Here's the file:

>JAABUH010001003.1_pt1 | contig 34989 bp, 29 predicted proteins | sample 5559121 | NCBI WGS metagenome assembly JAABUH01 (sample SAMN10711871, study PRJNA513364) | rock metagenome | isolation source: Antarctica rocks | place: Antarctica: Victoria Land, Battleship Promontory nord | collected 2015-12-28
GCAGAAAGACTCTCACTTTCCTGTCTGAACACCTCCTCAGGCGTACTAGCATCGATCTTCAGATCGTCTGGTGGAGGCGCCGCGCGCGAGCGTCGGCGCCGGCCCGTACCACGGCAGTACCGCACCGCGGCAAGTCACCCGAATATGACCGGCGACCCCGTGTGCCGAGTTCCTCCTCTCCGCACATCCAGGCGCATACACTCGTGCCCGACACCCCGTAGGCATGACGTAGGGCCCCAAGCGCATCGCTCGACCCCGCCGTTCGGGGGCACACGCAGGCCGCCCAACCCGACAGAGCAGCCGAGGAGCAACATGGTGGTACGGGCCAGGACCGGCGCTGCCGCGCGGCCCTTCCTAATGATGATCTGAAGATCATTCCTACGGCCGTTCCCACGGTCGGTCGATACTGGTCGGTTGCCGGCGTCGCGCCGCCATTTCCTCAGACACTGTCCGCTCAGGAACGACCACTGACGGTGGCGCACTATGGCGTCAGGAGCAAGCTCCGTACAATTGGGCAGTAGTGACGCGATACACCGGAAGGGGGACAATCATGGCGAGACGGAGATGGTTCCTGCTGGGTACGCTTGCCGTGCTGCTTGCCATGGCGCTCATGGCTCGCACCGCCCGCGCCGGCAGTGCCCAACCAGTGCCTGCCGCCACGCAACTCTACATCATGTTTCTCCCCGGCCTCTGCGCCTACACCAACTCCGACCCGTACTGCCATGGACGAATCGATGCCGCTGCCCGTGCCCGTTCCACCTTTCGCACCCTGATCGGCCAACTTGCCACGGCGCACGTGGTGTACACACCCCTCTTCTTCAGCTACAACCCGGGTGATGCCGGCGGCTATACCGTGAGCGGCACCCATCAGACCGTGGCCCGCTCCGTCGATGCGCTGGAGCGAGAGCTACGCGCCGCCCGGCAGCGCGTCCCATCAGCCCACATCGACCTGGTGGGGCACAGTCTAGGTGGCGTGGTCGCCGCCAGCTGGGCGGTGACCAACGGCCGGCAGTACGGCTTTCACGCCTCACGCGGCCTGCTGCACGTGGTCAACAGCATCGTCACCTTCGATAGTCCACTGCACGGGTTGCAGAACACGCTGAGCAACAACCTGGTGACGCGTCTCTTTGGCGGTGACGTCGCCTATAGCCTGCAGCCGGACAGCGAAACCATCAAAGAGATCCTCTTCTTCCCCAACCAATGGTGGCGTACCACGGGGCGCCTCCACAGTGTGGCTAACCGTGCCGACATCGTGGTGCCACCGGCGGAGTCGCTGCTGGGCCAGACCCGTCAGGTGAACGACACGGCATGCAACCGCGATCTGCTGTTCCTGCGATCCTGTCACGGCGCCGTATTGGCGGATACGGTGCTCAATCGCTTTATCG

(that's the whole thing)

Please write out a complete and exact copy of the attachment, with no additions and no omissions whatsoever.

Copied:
>JAABUH010001003.1_pt1 | contig 34989 bp, 29 predicted proteins | sample 5559121 | NCBI WGS metagenome assembly JAABUH01 (sample SAMN10711871, study PRJNA513364) | rock metagenome | isolation source: Antarctica rocks | place: Antarctica: Victoria Land, Battleship Promontory nord | collected 2015-12-28
GCAGAAAGACTCTCACTTTCCTGTCTGAACACCTCCTCAGGCGTACTAGCATCGATCTTCAGATCGTCTGGTGGAGGCGCCGCGCGCGAGCGTCGGCGCCGGCCCGTACCACGGCAGTACCGCACCGCGGCAAGTCACCCGAATATGACCGGCGACCCCGTGTGCCGAGTTCCTCCTCTCCGCACATCCAGGCGCATACACTCGTGCCCGACACCCCGTAGGCATGACGTAGGGCCCCAAGCGCATCGCTCGACCCCGCCGTTCGGGGGCACACGCAGGCCGCCCAACCCGACAGAGCAGCCGAGGAGCAACATGGTGGTACGGGCCAGGACCGGCGCTGCCGCGCGGCCCTTCCTAATGATGATCTGAAGATCATTCCTACGGCCGTTCCCACGGTCGGTCGATACTGGTCGGTTGCCGGCGTCGCGCCGCCATTTCCTCAGACACTGTCCGCTCAGGAACGACCACTGACGGTGGCGCACTATGGCGTCAGGAGCAAGCTCCGTACAATTGGGCAGTAGTGACGCGATACACCGGAAGGGGGACAATCATGGCGAGACGGAGATGGTTCCTGCTGGGTACGCTTGCCGTGCTGCTTGCCATGGCGCTCATGGCTCGCACCGCCCGCGCCGGCAGTGCCCAACCAGTGCCTGCCGCCACGCAACTCTACATCATGTTTCTCCCCGGCCTCTGCGCCTACACCAACTCCGACCCGTACTGCCATGGACGAATCGATGCCGCTGCCCGTGCCCGTTCCACCTTTCGCACCCTGATCGGCCAACTTGCCACGGCGCACGTGGTGTACACACCCCTCTTCTTCAGCTACAACCCGGGTGATGCCGGCGGCTATACCGTGAGCGGCACCCATCAGACCGTGGCCCGCTCCGTCGATGCGCTGGAGCGAGAGCTACGCGCCGCCCGGCAGCGCGTCCCATCAGCCCACATCGACCTGGTGGGGCACAGTCTAGGTGGCGTGGTCGCCGCCAGCTGGGCGGTGACCAACGGCCGGCAGTACGGCTTTCACGCCTCACGCGGCCTGCTGCACGTGGTCAACAGCATCGTCACCTTCGATAGTCCACTGCACGGGTTGCAGAACACGCTGAGCAACAACCTGGTGACGCGTCTCTTTGGCGGTGACGTCGCCTATAGCCTGCAGCCGGACAGCGAAACCATCAAAGAGATCCTCTTCTTCCCCAACCAATGGTGGCGTACCACGGGGCGCCTCCACAGTGTGGCTAACCGTGCCGACATCGTGGTGCCACCGGCGGAGTCGCTGCTGGGCCAGACCCGTCAGGTGAACGACACGGCATGCAACCGCGATCTGCTGTTCCTGCGATCCTGTCACGGCGCCGTATTGGCGGATACGGTGCTCAATCGCTTTATCG